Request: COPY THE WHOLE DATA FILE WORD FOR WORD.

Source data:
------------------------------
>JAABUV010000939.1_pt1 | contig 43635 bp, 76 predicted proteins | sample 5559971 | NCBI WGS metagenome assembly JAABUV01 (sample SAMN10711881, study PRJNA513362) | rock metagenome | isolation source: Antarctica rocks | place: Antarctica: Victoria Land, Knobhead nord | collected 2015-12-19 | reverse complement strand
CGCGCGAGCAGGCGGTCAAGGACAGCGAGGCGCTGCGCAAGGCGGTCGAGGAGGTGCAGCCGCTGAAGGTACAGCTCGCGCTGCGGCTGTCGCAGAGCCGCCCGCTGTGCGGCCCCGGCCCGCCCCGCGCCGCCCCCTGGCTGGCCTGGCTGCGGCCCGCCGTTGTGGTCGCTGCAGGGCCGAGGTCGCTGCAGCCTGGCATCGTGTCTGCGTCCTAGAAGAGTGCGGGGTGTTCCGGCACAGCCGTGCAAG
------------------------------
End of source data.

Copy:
>JAABUV010000939.1_pt1 | contig 43635 bp, 76 predicted proteins | sample 5559971 | NCBI WGS metagenome assembly JAABUV01 (sample SAMN10711881, study PRJNA513362) | rock metagenome | isolation source: Antarctica rocks | place: Antarctica: Victoria Land, Knobhead nord | collected 2015-12-19 | reverse complement strand
CGCGCGAGCAGGCGGTCAAGGACAGCGAGGCGCTGCGCAAGGCGGTCGAGGAGGTGCAGCCGCTGAAGGTACAGCTCGCGCTGCGGCTGTCGCAGAGCCGCCCGCTGTGCGGCCCCGGCCCGCCCCGCGCCGCCCCCTGGCTGGCCTGGCTGCGGCCCGCCGTTGTGGTCGCTGCAGGGCCGAGGTCGCTGCAGCCTGGCATCGTGTCTGCGTCCTAGAAGAGTGCGGGGTGTTCCGGCACAGCCGTGCAAG